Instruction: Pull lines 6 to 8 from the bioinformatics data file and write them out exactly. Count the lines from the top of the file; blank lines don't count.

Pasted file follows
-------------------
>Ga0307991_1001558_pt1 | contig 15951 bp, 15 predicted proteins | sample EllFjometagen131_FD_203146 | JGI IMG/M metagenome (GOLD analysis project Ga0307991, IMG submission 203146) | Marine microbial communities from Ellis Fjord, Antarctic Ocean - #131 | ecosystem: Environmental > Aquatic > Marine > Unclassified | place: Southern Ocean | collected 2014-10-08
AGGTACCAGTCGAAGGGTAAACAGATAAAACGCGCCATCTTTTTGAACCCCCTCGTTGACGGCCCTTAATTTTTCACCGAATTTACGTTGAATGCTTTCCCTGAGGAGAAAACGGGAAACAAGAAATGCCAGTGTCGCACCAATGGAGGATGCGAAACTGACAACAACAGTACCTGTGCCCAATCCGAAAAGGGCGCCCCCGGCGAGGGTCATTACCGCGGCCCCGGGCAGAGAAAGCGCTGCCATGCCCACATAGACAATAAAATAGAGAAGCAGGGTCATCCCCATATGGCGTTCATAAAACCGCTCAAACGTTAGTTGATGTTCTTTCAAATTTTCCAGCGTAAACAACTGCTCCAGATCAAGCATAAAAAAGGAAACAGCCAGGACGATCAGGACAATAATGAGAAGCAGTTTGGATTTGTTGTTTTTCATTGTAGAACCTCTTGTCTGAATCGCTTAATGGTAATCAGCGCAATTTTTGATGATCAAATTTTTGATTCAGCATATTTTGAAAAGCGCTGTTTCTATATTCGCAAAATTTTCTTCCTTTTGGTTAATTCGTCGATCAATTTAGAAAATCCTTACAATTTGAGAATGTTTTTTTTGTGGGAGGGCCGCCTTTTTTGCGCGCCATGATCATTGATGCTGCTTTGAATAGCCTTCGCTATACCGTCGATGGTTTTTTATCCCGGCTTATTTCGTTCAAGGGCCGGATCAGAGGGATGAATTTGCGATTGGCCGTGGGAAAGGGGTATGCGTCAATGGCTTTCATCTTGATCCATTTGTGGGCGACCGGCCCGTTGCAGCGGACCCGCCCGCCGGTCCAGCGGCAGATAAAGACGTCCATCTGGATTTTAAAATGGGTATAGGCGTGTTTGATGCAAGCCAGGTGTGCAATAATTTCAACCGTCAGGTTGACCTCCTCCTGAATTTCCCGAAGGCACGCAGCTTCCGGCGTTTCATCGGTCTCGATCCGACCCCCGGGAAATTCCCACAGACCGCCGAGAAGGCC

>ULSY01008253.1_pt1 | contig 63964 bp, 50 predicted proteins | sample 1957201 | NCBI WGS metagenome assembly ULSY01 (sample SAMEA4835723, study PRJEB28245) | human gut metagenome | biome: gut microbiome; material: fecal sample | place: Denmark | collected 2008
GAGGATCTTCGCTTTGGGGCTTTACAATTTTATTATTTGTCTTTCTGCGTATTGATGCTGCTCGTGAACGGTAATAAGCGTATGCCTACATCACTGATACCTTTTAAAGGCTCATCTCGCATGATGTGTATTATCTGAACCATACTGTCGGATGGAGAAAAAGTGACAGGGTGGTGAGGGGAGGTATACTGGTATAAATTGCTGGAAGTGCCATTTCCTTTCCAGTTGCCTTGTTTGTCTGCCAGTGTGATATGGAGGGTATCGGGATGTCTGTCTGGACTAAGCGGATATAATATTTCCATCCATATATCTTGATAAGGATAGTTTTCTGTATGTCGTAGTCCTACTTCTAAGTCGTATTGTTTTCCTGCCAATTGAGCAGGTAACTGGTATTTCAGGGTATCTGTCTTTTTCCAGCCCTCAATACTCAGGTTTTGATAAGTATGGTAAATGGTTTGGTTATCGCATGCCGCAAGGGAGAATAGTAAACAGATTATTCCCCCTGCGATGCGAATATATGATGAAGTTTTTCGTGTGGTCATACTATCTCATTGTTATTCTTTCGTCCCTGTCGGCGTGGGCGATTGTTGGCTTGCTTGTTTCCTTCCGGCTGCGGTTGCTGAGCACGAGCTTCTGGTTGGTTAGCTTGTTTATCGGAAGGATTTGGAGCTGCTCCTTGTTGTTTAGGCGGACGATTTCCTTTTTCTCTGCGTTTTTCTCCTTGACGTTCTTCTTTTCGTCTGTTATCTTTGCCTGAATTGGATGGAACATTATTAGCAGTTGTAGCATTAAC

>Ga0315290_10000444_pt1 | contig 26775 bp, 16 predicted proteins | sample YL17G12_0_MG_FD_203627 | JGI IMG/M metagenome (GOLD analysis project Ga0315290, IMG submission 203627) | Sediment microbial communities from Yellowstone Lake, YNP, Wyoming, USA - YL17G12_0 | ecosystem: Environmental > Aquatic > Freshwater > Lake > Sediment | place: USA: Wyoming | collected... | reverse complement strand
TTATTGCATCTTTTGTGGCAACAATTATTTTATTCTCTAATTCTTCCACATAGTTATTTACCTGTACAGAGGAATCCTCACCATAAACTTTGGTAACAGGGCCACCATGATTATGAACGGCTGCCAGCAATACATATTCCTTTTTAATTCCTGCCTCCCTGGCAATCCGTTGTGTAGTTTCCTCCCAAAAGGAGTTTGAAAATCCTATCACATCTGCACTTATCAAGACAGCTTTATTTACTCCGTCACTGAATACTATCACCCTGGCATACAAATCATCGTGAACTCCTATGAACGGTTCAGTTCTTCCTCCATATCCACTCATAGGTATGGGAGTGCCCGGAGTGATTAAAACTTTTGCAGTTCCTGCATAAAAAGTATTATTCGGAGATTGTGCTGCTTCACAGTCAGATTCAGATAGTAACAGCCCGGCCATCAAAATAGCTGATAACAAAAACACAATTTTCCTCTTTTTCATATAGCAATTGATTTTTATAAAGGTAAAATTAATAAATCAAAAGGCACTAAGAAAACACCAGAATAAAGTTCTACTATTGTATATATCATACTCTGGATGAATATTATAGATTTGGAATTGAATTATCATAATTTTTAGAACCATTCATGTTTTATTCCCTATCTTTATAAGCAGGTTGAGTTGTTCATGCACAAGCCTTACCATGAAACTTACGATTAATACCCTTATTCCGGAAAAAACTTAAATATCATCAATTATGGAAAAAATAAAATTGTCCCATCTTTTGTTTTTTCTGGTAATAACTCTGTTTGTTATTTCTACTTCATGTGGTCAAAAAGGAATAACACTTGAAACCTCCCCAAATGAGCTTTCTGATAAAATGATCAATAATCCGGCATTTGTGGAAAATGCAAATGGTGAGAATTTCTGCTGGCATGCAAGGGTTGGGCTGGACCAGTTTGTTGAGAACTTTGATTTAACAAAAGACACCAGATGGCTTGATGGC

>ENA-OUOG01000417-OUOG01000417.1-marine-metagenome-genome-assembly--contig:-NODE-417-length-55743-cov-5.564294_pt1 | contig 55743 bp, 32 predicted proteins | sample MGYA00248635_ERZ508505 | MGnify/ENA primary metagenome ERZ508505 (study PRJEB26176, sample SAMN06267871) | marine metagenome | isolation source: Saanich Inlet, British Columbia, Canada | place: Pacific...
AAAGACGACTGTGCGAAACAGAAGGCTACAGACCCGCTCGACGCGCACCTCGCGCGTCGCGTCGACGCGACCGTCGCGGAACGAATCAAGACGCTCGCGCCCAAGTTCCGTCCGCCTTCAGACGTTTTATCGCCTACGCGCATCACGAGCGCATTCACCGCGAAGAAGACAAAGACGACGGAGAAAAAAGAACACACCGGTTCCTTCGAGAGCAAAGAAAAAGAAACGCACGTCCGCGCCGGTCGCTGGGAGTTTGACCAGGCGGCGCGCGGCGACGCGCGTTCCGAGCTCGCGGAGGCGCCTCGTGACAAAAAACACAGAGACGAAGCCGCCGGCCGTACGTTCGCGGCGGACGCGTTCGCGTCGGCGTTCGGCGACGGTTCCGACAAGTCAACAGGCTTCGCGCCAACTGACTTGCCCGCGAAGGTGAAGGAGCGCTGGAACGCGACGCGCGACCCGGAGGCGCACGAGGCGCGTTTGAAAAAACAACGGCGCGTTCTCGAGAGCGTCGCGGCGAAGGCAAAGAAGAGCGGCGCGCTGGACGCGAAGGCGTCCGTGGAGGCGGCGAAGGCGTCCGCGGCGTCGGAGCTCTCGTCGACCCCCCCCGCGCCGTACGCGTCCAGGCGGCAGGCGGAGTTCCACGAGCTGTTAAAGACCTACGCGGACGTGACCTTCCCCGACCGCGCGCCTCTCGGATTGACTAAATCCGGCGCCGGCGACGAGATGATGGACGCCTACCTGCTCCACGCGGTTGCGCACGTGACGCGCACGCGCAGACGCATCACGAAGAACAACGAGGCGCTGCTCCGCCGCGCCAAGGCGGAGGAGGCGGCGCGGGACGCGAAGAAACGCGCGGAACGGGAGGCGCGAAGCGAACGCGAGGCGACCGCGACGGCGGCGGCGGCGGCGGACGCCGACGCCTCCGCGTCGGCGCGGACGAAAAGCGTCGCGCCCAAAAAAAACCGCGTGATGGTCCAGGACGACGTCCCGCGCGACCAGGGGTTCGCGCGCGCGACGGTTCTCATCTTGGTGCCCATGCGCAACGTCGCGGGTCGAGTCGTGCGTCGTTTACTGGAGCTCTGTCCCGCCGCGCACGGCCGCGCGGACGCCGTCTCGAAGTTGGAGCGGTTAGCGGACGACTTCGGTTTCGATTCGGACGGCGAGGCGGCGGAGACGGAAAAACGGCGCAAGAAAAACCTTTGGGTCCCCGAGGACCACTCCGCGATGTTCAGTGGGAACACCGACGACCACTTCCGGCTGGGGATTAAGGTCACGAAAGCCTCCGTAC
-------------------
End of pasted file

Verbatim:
TTATTGCATCTTTTGTGGCAACAATTATTTTATTCTCTAATTCTTCCACATAGTTATTTACCTGTACAGAGGAATCCTCACCATAAACTTTGGTAACAGGGCCACCATGATTATGAACGGCTGCCAGCAATACATATTCCTTTTTAATTCCTGCCTCCCTGGCAATCCGTTGTGTAGTTTCCTCCCAAAAGGAGTTTGAAAATCCTATCACATCTGCACTTATCAAGACAGCTTTATTTACTCCGTCACTGAATACTATCACCCTGGCATACAAATCATCGTGAACTCCTATGAACGGTTCAGTTCTTCCTCCATATCCACTCATAGGTATGGGAGTGCCCGGAGTGATTAAAACTTTTGCAGTTCCTGCATAAAAAGTATTATTCGGAGATTGTGCTGCTTCACAGTCAGATTCAGATAGTAACAGCCCGGCCATCAAAATAGCTGATAACAAAAACACAATTTTCCTCTTTTTCATATAGCAATTGATTTTTATAAAGGTAAAATTAATAAATCAAAAGGCACTAAGAAAACACCAGAATAAAGTTCTACTATTGTATATATCATACTCTGGATGAATATTATAGATTTGGAATTGAATTATCATAATTTTTAGAACCATTCATGTTTTATTCCCTATCTTTATAAGCAGGTTGAGTTGTTCATGCACAAGCCTTACCATGAAACTTACGATTAATACCCTTATTCCGGAAAAAACTTAAATATCATCAATTATGGAAAAAATAAAATTGTCCCATCTTTTGTTTTTTCTGGTAATAACTCTGTTTGTTATTTCTACTTCATGTGGTCAAAAAGGAATAACACTTGAAACCTCCCCAAATGAGCTTTCTGATAAAATGATCAATAATCCGGCATTTGTGGAAAATGCAAATGGTGAGAATTTCTGCTGGCATGCAAGGGTTGGGCTGGACCAGTTTGTTGAGAACTTTGATTTAACAAAAGACACCAGATGGCTTGATGGC

>ENA-OUOG01000417-OUOG01000417.1-marine-metagenome-genome-assembly--contig:-NODE-417-length-55743-cov-5.564294_pt1 | contig 55743 bp, 32 predicted proteins | sample MGYA00248635_ERZ508505 | MGnify/ENA primary metagenome ERZ508505 (study PRJEB26176, sample SAMN06267871) | marine metagenome | isolation source: Saanich Inlet, British Columbia, Canada | place: Pacific...
AAAGACGACTGTGCGAAACAGAAGGCTACAGACCCGCTCGACGCGCACCTCGCGCGTCGCGTCGACGCGACCGTCGCGGAACGAATCAAGACGCTCGCGCCCAAGTTCCGTCCGCCTTCAGACGTTTTATCGCCTACGCGCATCACGAGCGCATTCACCGCGAAGAAGACAAAGACGACGGAGAAAAAAGAACACACCGGTTCCTTCGAGAGCAAAGAAAAAGAAACGCACGTCCGCGCCGGTCGCTGGGAGTTTGACCAGGCGGCGCGCGGCGACGCGCGTTCCGAGCTCGCGGAGGCGCCTCGTGACAAAAAACACAGAGACGAAGCCGCCGGCCGTACGTTCGCGGCGGACGCGTTCGCGTCGGCGTTCGGCGACGGTTCCGACAAGTCAACAGGCTTCGCGCCAACTGACTTGCCCGCGAAGGTGAAGGAGCGCTGGAACGCGACGCGCGACCCGGAGGCGCACGAGGCGCGTTTGAAAAAACAACGGCGCGTTCTCGAGAGCGTCGCGGCGAAGGCAAAGAAGAGCGGCGCGCTGGACGCGAAGGCGTCCGTGGAGGCGGCGAAGGCGTCCGCGGCGTCGGAGCTCTCGTCGACCCCCCCCGCGCCGTACGCGTCCAGGCGGCAGGCGGAGTTCCACGAGCTGTTAAAGACCTACGCGGACGTGACCTTCCCCGACCGCGCGCCTCTCGGATTGACTAAATCCGGCGCCGGCGACGAGATGATGGACGCCTACCTGCTCCACGCGGTTGCGCACGTGACGCGCACGCGCAGACGCATCACGAAGAACAACGAGGCGCTGCTCCGCCGCGCCAAGGCGGAGGAGGCGGCGCGGGACGCGAAGAAACGCGCGGAACGGGAGGCGCGAAGCGAACGCGAGGCGACCGCGACGGCGGCGGCGGCGGCGGACGCCGACGCCTCCGCGTCGGCGCGGACGAAAAGCGTCGCGCCCAAAAAAAACCGCGTGATGGTCCAGGACGACGTCCCGCGCGACCAGGGGTTCGCGCGCGCGACGGTTCTCATCTTGGTGCCCATGCGCAACGTCGCGGGTCGAGTCGTGCGTCGTTTACTGGAGCTCTGTCCCGCCGCGCACGGCCGCGCGGACGCCGTCTCGAAGTTGGAGCGGTTAGCGGACGACTTCGGTTTCGATTCGGACGGCGAGGCGGCGGAGACGGAAAAACGGCGCAAGAAAAACCTTTGGGTCCCCGAGGACCACTCCGCGATGTTCAGTGGGAACACCGACGACCACTTCCGGCTGGGGATTAAGGTCACGAAAGCCTCCGTAC